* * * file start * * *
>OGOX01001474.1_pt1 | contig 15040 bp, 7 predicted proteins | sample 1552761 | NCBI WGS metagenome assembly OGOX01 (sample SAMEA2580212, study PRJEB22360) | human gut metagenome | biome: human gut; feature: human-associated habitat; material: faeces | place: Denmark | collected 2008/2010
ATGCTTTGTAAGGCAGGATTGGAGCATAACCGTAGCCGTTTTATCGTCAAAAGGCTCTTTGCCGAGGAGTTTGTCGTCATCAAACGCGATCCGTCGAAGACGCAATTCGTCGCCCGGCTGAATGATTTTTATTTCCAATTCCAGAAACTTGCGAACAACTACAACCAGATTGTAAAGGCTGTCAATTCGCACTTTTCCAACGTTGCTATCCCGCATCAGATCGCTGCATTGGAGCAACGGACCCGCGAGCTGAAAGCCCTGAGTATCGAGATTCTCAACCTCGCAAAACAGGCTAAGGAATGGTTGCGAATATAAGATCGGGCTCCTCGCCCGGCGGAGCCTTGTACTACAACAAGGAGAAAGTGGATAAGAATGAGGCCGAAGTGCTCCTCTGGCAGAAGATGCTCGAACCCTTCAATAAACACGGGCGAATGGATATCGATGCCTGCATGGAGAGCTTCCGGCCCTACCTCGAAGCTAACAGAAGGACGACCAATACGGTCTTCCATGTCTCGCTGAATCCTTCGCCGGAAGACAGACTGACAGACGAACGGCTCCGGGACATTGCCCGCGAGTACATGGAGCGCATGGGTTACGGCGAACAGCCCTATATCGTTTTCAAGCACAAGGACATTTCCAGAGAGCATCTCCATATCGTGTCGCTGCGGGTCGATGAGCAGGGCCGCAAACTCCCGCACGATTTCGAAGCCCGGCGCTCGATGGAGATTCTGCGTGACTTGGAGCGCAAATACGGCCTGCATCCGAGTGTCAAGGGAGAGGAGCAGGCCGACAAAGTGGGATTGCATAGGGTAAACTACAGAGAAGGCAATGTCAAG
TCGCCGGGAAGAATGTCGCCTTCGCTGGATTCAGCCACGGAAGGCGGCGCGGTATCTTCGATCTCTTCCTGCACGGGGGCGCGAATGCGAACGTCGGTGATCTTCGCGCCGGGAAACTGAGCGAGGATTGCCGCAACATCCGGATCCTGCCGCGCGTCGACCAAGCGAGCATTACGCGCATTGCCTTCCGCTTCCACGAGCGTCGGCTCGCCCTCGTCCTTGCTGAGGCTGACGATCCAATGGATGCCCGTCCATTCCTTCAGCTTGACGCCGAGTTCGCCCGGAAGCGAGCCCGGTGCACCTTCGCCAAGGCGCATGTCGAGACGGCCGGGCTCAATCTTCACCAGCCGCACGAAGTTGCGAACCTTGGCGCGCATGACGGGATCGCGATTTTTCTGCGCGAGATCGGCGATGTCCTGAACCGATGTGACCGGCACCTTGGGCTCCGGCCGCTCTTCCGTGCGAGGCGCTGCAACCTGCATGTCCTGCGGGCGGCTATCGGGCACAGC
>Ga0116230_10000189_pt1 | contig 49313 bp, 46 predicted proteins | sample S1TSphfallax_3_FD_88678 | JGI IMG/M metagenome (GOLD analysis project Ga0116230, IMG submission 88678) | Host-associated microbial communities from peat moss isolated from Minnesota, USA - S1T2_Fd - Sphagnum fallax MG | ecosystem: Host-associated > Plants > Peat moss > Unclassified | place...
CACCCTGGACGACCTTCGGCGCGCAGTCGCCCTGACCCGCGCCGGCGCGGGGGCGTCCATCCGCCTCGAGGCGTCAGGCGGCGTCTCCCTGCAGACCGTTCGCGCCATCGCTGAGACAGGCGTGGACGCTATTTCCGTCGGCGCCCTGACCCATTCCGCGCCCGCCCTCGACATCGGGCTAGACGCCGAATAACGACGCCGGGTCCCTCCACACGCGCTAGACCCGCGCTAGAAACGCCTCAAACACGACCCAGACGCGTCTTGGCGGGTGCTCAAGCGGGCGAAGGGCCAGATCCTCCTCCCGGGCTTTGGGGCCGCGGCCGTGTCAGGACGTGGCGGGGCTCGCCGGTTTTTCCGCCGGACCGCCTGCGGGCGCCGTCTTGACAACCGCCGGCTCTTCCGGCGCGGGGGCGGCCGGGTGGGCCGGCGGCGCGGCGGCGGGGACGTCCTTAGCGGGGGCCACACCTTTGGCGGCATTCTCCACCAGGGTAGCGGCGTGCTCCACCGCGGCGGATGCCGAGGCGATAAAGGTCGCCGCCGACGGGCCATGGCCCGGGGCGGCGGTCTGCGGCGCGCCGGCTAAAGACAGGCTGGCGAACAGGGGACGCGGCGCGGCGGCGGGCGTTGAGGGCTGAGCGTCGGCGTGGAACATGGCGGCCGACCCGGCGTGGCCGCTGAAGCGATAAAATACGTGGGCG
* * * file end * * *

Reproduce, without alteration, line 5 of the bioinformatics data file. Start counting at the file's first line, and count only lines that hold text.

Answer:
CACCCTGGACGACCTTCGGCGCGCAGTCGCCCTGACCCGCGCCGGCGCGGGGGCGTCCATCCGCCTCGAGGCGTCAGGCGGCGTCTCCCTGCAGACCGTTCGCGCCATCGCTGAGACAGGCGTGGACGCTATTTCCGTCGGCGCCCTGACCCATTCCGCGCCCGCCCTCGACATCGGGCTAGACGCCGAATAACGACGCCGGGTCCCTCCACACGCGCTAGACCCGCGCTAGAAACGCCTCAAACACGACCCAGACGCGTCTTGGCGGGTGCTCAAGCGGGCGAAGGGCCAGATCCTCCTCCCGGGCTTTGGGGCCGCGGCCGTGTCAGGACGTGGCGGGGCTCGCCGGTTTTTCCGCCGGACCGCCTGCGGGCGCCGTCTTGACAACCGCCGGCTCTTCCGGCGCGGGGGCGGCCGGGTGGGCCGGCGGCGCGGCGGCGGGGACGTCCTTAGCGGGGGCCACACCTTTGGCGGCATTCTCCACCAGGGTAGCGGCGTGCTCCACCGCGGCGGATGCCGAGGCGATAAAGGTCGCCGCCGACGGGCCATGGCCCGGGGCGGCGGTCTGCGGCGCGCCGGCTAAAGACAGGCTGGCGAACAGGGGACGCGGCGCGGCGGCGGGCGTTGAGGGCTGAGCGTCGGCGTGGAACATGGCGGCCGACCCGGCGTGGCCGCTGAAGCGATAAAATACGTGGGCG